Q: How do I keep my bin from smelling?

A: Layering yard waste and soiled papers between food waste can help absorb potential odors in your green or brown bin. For cleaning, white vinegar and baking soda will provide a cleanse for stubborn odors.

Lowering your food waste by using prevention strategies at home and at your business will help with this as well. Proper purchasing, storage, and getting creative in the kitchen are some simple ways to save money and prevent waste.

Q: Are there any tips for helping with green-bin pest control at home or business?

  • Layer your curbside green bin and home compost with soiled paper and yard waste to absorb excess liquids and odors.
  • Freeze your food scraps until pick-up day and then add them to your green bin just before.
  • Clean bins periodically with vinegar and baking soda.
  • Apply food waste prevention habits in your kitchen to lower the amount of material in your green bins.
  • If you have an issue with pests or insects, reach out to a local resource for assistance and suggestions—we are all in this together.

Q: Can I use compostable/biodegradable liners?

A: Most of the organics recycling systems in San Diego County DO NOT allow compostable or biodegradable liners at this time. This is because the bags will not break down fast enough and can cause contamination issues. Always check with your city and hauler to confirm the guidelines in your area.

Q: What can I put in my organics bin?

A: Every city and hauler may have slightly different guidelines for what is allowed in your curbside bin but here are some basics we can all follow.


  • food scraps or waste (cooking scraps, plate waste, uneaten food like forgotten leftovers or produce)
  • yard waste (gardening and landscaping waste)
  • soiled paper (such as used paper towels and parchment paper)
  • fiber-based compostable wares (e.g. bamboo utensils, paper plates/containers without lining)


  • non-organic material (plastics like bags, twist ties and food packaging, metal, glass, etc.)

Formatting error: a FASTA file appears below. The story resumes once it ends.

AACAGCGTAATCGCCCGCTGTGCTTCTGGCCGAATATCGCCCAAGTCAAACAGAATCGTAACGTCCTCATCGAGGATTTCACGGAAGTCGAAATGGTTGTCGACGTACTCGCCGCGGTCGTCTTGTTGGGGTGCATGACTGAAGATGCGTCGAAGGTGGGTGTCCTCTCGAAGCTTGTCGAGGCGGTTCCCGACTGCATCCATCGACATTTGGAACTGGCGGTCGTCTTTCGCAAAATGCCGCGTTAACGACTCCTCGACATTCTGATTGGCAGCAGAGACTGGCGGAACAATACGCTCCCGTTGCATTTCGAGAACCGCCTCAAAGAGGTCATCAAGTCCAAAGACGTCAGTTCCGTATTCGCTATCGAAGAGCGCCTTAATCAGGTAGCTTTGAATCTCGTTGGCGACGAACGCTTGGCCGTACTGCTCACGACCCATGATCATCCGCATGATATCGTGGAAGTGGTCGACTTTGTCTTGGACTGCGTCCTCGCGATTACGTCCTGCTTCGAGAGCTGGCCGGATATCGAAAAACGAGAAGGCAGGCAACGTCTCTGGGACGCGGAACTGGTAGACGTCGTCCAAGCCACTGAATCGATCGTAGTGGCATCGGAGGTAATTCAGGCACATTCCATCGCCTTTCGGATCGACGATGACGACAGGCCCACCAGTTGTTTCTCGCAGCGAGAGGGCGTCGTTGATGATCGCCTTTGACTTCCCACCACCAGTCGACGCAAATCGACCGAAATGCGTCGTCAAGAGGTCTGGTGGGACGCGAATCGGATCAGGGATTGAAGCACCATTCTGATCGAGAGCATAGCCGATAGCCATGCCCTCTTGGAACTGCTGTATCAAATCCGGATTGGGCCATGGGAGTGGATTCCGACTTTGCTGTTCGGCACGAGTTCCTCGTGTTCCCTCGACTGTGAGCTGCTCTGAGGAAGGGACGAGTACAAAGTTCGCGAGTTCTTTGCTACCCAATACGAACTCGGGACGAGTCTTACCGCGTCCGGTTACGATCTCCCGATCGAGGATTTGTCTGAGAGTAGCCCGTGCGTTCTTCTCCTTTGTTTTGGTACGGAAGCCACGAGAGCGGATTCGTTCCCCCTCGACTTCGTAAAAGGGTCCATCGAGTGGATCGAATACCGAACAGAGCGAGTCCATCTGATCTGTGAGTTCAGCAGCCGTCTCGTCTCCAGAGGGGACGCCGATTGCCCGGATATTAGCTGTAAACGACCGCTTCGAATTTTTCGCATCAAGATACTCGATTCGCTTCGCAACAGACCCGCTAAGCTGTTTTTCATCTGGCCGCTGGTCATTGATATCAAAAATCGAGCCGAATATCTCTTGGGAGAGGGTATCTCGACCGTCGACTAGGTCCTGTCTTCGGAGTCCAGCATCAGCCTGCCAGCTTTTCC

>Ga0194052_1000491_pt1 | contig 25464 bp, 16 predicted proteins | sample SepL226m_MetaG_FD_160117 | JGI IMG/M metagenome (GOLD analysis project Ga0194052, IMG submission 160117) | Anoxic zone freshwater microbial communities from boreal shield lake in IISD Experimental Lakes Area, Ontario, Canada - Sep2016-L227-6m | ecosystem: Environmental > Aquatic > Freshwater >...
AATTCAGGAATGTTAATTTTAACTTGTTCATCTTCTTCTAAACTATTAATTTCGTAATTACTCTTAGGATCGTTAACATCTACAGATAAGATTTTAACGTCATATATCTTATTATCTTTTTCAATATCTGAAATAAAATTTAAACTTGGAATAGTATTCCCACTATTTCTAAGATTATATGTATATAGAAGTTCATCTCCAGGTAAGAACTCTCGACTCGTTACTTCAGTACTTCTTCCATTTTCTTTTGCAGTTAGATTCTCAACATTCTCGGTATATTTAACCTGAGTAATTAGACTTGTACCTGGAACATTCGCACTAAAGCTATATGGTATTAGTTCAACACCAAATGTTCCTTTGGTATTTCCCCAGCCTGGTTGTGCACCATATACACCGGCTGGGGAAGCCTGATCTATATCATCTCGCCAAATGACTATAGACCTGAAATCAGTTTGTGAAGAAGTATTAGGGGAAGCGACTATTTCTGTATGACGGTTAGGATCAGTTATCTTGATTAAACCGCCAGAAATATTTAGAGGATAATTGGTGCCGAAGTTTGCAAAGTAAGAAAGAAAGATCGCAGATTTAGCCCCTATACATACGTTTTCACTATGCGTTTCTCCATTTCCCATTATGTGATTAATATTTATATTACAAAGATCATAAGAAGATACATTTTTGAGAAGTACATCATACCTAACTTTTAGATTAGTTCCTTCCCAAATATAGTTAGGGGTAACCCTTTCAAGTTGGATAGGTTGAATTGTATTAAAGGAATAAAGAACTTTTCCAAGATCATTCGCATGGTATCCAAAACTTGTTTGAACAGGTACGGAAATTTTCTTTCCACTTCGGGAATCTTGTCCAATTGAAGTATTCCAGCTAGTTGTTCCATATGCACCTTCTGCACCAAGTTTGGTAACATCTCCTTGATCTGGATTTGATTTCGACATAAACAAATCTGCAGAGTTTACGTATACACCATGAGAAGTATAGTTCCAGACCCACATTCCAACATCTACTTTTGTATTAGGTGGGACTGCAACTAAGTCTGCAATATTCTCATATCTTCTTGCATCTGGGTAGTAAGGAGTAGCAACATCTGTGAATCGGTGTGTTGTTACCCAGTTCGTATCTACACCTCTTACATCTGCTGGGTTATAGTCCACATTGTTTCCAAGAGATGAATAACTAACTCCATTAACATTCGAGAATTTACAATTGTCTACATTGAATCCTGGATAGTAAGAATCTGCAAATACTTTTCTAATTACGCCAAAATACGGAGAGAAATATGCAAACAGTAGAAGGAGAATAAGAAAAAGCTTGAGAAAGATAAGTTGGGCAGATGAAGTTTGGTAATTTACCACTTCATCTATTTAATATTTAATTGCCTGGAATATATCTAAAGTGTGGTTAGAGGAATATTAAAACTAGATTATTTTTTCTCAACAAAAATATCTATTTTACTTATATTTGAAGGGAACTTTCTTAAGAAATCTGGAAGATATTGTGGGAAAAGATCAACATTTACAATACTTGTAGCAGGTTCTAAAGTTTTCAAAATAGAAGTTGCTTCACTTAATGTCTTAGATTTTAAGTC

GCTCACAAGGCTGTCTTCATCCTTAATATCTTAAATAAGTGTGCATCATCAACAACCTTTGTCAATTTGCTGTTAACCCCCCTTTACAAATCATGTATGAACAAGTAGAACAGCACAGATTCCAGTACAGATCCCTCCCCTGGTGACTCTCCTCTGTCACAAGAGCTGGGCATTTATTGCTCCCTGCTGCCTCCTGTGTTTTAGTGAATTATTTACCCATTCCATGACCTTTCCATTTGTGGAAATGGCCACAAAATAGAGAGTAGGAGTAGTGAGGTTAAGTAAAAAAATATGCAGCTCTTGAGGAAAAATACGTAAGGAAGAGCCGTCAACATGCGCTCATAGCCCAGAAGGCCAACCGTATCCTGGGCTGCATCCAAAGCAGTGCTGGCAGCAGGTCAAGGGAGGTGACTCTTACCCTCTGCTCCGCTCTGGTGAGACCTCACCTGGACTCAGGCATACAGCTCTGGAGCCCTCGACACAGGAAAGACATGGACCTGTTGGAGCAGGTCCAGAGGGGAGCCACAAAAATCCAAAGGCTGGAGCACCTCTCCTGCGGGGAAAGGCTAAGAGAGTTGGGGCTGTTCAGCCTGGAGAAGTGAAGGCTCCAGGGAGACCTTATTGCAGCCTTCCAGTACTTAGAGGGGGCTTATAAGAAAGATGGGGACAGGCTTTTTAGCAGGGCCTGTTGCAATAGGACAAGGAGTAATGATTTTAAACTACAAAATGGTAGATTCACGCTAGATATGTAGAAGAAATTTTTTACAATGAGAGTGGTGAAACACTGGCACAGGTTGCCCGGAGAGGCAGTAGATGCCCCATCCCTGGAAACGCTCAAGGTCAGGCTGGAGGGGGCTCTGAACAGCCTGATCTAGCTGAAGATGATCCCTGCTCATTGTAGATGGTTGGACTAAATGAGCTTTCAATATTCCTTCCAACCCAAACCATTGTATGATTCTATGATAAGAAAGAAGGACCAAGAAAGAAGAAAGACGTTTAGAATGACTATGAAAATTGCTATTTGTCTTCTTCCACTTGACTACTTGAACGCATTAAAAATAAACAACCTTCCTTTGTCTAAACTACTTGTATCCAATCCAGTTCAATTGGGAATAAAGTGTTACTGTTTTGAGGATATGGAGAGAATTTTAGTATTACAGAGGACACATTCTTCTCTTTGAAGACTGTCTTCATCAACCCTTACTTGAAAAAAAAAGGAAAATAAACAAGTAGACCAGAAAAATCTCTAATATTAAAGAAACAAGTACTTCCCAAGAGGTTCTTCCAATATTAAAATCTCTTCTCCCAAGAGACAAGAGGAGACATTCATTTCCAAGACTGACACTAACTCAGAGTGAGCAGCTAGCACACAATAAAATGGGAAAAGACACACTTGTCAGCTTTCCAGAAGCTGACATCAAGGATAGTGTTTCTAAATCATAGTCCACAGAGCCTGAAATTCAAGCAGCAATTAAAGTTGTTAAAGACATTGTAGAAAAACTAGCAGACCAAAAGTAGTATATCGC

• PLA compostable wares (if it looks and feels like plastic keep it OUT of your green bin, even if it says compostable)
  • pet waste


  • excess non-perishable pantry items
  • excess produce from the store or your garden
  • excess prepared food or leftovers (with friends and family)

Additional Resources

Solana Center for Environmental Innovation

  • residential and business organics recycling
  • SB 1383 compliance assistance
  • home composting
  • education, workshops, and climate action resources


  • statewide residential and business organics recycling info
  • SB 1383 resources

Waste Haulers


Republic Services

Waste Management

Like-minded neighbors

Sustainability is Sexy

  • food waste prevention education
  • zero waste event consulting
  • local resources

Seed and Trellis

  • home composting
  • home gardening

Making a difference

Food waste prevention, reduction, and diversion on a local, state, and global level, are key strategies to address the climate crisis and food insecurity. I am grateful to live in a community with so many passionate individuals and organizations working towards these common goals and hope that you are inspired to join this important piece of climate action. There are so many resources in San Diego for home composting, gardening, food waste prevention, and food donation.

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About the Contributor
Liz Murphy
‍Liz Murphy is a local plant-based chef and sustainability warrior. Find her new cookbook, Kitchen Contentment at or look for it at local San Diego shops.More sustainable gifts from the writer of The Sustainable Foodist: Guide to Giving Planet-Friendly GiftsSantosha Nutrition offers a plant-based cooking class with Chef Liz, a unique and fun gift for cooks of any level. Certificates include an interactive virtual or in-person cooking experience, with three recipes in a digital recipe packet with instructions. Find more info here.The cookbook Kitchen Contentment: A Seasonal Guide to Cooking with Plants contains over 50 vegan and gluten-free recipes. Chef Liz’s first cookbook is arranged by season to encourage support for local farmers and shops. The book is printed sustainably through a carbon-neutral process on recycled paper. Find yours here.